Money Mistakes to Avoid – 2

It’s been two weeks (and a few days – sorry about that) so it’s time for our next money mistake to avoid. Last time we talked about not saving from as early as possible. Hopefully if you weren’t saving before you read the last post you are now.

Mistake #2: Locking away all your savings.

safe

‘But Ms. ME didn’t you tell me last week to open a Roth IRA? Once the money is in there I can’t touch it until I’m retirement age.’

Yes, yes I did tell you that last week. But I did not tell you to put ALL of your savings in there. Let me be clear and restate this comment from the last post.

“Once you have a couple of hundred dollars in that savings account it’s a great idea to go ahead and open a Roth IRA at an early age.”

Notice I said “a couple of hundred dollars” and then I reference opening an IRA with only $100 of those dollars. The remaining funds should stay in your savings account. You never want to lock away ALL of your savings in any account that restricts you from accessing it. In the context of the last post, we were encouraging parents to start savings accounts & then IRAs for their children. From that point on split your saving for your children between the two accounts. If you desire to earn a higher interest rate, using some of the funds from the savings account to open a certificate of deposit can be a valuable option.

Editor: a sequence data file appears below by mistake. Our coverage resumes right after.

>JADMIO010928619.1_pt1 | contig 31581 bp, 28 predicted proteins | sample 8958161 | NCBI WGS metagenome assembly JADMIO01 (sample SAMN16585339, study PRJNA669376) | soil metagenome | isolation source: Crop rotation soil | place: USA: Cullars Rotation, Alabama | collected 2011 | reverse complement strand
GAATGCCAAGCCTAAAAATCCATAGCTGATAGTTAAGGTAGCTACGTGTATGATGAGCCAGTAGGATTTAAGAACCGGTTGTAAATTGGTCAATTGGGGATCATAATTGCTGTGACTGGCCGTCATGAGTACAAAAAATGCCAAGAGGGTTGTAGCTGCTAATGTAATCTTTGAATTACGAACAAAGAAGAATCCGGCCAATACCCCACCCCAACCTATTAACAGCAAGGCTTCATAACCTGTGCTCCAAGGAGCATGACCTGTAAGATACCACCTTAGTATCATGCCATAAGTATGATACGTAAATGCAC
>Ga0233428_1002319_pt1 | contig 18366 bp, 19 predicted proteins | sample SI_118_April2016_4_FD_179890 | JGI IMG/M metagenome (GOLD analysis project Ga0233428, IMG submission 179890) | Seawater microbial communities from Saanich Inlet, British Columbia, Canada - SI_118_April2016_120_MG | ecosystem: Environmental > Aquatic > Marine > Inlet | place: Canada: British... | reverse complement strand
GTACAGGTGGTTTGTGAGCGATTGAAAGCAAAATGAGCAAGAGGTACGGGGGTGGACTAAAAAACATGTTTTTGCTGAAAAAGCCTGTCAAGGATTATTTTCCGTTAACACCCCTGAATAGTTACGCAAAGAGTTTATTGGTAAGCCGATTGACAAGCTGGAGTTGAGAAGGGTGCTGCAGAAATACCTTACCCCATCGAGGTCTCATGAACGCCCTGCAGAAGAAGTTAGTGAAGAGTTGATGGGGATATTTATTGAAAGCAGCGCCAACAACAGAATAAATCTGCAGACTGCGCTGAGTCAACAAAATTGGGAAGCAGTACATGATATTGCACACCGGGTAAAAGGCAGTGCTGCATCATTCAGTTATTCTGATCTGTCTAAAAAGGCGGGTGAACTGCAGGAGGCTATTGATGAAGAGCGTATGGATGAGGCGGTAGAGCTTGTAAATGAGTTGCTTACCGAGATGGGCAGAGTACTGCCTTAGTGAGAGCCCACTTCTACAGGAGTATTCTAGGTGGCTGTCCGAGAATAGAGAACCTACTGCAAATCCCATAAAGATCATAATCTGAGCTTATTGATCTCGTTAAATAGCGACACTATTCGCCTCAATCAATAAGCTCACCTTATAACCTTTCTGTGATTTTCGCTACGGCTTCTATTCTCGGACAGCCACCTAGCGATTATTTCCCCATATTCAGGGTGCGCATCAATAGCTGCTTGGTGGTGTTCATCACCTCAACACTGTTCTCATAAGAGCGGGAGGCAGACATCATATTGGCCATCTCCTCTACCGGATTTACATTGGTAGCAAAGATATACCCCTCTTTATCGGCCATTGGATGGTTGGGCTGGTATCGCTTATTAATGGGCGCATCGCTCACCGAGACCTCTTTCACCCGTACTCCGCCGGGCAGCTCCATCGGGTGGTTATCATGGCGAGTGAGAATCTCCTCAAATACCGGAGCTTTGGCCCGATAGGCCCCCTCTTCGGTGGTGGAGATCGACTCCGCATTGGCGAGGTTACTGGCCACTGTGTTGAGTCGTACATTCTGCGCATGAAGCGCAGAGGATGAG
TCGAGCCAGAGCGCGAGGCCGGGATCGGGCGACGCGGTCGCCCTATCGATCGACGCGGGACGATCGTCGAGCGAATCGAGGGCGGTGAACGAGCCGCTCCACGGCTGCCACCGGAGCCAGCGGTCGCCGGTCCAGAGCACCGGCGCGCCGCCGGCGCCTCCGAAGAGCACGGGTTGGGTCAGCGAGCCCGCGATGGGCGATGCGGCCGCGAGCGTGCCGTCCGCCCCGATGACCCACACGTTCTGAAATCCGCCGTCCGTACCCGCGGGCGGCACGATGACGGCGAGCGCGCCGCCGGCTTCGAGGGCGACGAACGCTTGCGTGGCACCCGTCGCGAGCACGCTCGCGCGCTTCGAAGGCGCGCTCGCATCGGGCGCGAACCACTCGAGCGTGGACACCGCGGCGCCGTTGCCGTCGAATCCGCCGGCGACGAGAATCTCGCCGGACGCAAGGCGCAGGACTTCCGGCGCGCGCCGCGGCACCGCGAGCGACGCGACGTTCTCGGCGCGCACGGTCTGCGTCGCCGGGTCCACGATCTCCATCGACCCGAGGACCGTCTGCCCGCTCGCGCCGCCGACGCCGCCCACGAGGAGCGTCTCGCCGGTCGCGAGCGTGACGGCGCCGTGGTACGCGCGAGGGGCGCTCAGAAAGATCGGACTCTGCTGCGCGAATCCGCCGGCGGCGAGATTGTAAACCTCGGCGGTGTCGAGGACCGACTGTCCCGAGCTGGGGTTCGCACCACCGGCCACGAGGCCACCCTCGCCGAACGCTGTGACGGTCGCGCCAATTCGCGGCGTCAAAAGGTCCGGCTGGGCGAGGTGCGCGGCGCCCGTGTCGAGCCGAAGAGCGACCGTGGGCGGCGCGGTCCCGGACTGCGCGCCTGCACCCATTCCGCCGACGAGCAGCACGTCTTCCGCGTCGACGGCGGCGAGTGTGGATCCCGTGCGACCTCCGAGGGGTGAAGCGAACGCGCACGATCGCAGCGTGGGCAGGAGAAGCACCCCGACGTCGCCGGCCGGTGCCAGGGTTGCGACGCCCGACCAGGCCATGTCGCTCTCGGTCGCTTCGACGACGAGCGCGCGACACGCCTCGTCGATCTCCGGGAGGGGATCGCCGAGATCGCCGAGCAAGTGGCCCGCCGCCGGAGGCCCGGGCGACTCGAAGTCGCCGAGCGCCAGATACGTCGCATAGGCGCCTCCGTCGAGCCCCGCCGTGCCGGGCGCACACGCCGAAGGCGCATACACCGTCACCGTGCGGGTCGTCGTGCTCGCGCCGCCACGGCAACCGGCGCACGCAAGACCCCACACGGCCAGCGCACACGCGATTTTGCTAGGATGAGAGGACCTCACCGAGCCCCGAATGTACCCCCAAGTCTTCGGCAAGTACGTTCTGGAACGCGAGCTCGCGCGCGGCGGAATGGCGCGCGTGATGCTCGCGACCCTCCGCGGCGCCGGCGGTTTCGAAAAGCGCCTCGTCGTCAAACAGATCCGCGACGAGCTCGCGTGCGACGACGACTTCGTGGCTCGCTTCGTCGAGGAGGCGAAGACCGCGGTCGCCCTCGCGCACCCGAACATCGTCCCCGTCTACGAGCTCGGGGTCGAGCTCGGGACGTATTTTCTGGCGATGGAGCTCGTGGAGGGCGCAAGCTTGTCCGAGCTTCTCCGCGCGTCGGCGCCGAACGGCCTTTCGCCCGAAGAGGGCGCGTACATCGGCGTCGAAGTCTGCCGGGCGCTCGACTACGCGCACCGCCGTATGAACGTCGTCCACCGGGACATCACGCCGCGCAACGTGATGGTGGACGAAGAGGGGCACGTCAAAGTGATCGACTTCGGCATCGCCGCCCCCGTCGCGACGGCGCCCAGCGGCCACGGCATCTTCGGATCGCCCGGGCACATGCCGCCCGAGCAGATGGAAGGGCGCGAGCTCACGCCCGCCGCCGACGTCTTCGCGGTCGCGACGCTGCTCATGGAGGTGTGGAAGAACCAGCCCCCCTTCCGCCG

Once your children become independent, these initial savings accounts can serve as their emergency funds for when life happens. That way instead of calling mom & dad for help immediately, they can first turn to the help mom & dad have already given them by getting their savings started early.

For everyone who started saving since the last post, the basic advice is don’t put it all away in an inaccessible savings instrument just for the higher interest rate. The trade-off isn’t worth it if you end up having to resort to using credit in an emergency situation.

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3 thoughts on “Money Mistakes to Avoid – 2”

  1. I personally find it’s best to get out of debt first and then work on building up an emergency fund. After those two tasks are accomplished, it’s time to invest.

    1. Great point! I’ve been asked the question which is best to do first, save or pay off debt. In most cases I say debt first also. The savings in lower interest payments alone make debt payoff a priority. In fact that is the topic of an upcoming post.

      The angle I’ve been taking with these posts is parents setting their kids up for financial success from an early age. Hopefully most kids don’t have debt & can avoid it if their parents save for them from birth.

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